Articles about ripa

Pierce Brosnan in Tomorrow Never Dies

'GCHQ's surveillance data gulp is BULKY and WARRANTLESS', human rights groups moan

Britain's spooks routinely rummage through reams of intelligence data from the NSA and other foreign spy agencies without first having to request a warrant, it has been claimed. According to the human rights groups that brought the UK's snooping agency GCHQ to court in July this year, secret internal policies unveiled during a …
Kelly Fiveash, 29 Oct 2014

Want a customer's call records Mr Plod? No probs

Three of the UK’s four largest mobe networks run automated systems that make customers’ call records readily available to the cops without the need for any human intervention. EE, Vodafone and Three pass on customer data ‘like a cash machine”, an employee at one phone company told The Guardian. All operators must store …
Paul Kunert, 12 Oct 2014

'Cops and public bodies BUNGLE snooping powers by spying on 3,000 law-abiding Brits'

Thousands of innocent Brits have reportedly been mistakenly snooped on by UK police and public bodies. That claim, which involved nearly 3,000 citizens, was made in a Times report (£) on Saturday. It was alleged that "Authorities routinely use sweeping legal powers to collect phone and internet records secretly". And there …
Kelly Fiveash, 5 Oct 2014
Police outside 10 Downing Street. Credit: zongo

Warrantless phone snooping HAPPENS ALL THE TIME in Blighty

It's perfectly legal for the police to slurp up the phone records of any entity they take a dislike to, without any external oversight whatsoever, for the purpose of punishing whistleblowers. If you didn't realise this was possible, you've not been paying attention for the last decade. Earlier this week the Metropolitan Police …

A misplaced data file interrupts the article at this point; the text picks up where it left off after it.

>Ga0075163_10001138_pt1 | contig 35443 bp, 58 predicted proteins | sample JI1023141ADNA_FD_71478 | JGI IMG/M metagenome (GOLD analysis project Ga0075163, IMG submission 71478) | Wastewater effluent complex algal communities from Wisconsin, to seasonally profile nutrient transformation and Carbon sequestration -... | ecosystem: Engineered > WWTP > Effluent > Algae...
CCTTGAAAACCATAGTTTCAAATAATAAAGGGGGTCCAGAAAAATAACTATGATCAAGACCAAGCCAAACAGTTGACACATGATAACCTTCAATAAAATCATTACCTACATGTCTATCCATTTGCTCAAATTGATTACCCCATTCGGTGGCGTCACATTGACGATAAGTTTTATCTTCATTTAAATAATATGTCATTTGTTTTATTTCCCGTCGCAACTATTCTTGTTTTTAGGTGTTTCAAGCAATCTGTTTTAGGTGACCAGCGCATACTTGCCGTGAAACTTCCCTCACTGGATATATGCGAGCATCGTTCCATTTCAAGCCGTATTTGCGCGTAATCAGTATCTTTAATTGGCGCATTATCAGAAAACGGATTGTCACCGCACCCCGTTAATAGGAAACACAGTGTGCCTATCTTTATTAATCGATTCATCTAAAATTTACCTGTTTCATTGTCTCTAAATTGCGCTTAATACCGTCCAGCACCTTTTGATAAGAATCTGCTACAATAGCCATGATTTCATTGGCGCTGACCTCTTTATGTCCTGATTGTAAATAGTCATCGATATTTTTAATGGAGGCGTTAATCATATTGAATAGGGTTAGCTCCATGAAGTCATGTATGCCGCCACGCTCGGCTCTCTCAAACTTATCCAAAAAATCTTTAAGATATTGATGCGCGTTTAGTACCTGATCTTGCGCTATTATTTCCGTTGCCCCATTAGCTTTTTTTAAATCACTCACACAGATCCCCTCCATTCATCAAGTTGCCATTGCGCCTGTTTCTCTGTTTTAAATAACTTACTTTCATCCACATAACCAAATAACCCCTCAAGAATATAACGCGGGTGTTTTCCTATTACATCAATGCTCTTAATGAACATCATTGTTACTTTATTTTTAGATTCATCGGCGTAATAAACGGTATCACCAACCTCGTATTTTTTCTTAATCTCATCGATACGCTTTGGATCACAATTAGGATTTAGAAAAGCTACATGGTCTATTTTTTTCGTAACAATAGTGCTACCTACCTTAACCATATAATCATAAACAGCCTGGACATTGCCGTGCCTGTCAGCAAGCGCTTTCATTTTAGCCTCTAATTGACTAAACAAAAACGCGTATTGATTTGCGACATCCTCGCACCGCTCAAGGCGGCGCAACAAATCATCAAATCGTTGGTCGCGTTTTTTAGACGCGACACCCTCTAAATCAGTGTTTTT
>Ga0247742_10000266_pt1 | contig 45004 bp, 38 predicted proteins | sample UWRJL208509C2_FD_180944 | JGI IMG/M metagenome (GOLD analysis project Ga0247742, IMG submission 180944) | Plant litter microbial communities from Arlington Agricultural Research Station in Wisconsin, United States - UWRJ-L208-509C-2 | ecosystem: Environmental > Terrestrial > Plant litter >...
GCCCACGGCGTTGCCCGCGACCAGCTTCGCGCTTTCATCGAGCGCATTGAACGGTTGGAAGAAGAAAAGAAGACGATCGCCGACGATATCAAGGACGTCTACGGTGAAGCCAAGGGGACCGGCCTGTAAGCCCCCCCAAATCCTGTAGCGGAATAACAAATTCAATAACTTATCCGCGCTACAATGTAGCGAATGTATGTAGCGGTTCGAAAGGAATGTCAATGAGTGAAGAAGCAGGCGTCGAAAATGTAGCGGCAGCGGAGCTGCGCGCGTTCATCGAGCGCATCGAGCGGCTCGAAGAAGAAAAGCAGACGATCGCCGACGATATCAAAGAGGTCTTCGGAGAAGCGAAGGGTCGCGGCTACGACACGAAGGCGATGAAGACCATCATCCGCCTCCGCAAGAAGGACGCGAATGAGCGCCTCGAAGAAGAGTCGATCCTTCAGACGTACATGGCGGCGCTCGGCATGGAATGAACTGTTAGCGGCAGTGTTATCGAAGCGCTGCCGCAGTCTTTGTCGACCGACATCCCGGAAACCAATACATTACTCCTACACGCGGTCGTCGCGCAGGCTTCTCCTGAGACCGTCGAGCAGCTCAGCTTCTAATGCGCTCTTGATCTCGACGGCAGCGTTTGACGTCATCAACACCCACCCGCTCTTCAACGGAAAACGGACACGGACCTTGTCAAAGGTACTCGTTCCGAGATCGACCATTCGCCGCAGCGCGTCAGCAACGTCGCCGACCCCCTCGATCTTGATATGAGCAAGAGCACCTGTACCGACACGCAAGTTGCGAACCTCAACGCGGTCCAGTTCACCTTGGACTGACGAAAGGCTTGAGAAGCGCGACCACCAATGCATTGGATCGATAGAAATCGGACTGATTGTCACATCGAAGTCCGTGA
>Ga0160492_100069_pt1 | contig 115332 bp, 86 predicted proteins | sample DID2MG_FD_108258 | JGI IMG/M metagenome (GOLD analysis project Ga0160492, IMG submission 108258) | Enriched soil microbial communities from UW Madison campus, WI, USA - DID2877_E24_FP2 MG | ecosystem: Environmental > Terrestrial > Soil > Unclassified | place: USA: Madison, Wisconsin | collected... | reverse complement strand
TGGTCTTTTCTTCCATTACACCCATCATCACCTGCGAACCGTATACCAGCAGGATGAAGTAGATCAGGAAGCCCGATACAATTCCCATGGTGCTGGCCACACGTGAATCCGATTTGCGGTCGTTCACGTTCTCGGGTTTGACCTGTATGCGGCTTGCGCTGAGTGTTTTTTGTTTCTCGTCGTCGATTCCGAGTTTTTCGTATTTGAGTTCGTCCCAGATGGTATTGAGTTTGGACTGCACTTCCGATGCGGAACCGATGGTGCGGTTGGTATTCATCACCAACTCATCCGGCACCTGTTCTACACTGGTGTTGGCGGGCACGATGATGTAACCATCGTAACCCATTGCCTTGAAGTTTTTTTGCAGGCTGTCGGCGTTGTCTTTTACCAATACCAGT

UK gov rushes through emergency law on data retention

Emergency law is expected within days to be pushed through Parliament that will force ISPs to retain customer data to allow spooks to continue to spy on Brits' internet and telephone activity, after existing powers were recently ruled invalid by the European Union's highest court. The planned legislation crucially has cross- …
Kelly Fiveash, 10 Jul 2014
Prison window

Computing student jailed after failing to hand over crypto keys

+Comment A computer science student accused of hacking offences has been jailed for six months for failing to hand over his encryption passwords, which he had been urged to do in "the interests of national security". Christopher Wilson, 22, of Mitford Close, Washington, Tyne and Wear, was jailed for refusing to hand over his computer …
John Leyden, 8 Jul 2014
Yahoo! buss

UK.gov! frets! over! Yahoo! exodus! to! RIPA-free! Dublin!

Yahoo! was reportedly called into the Home Office on Thursday where Teresa May expressed UK government security concerns about its plans to move its main base in Europe to Ireland. The internet giant has harboured privacy concerns for some time, according to The Guardian. These concerns can only have been exacerbated by recent …
John Leyden, 21 Mar 2014
padlock

Clink! Terrorist jailed for refusing to tell police his encryption password

A convicted terrorist will serve additional time in jail after he was found guilty of refusing to supply police with the password for a memory stick that they could not crack. Syed Farhan Hussain, 22, from Luton, was handed a four-month sentence at the Old Bailey on Tuesday after a jury took just 19 minutes to deliver the …
John Leyden, 16 Jan 2014
GCHQ Benhall doughnut aerial view

GCHQ was called in to crack password in Watkins child abuse case

It was operatives at British intelligence agency GCHQ who cracked the password on the laptop of "determined paedophile" Ian Watkins, a court heard on Tuesday. The evidence heard in court related to child abuse images held in cloud storage, whose password the GCHQ unit had to "crack" to gain access to them. Ian Watkins, 36, …
John Leyden, 27 Nov 2013
The Register breaking news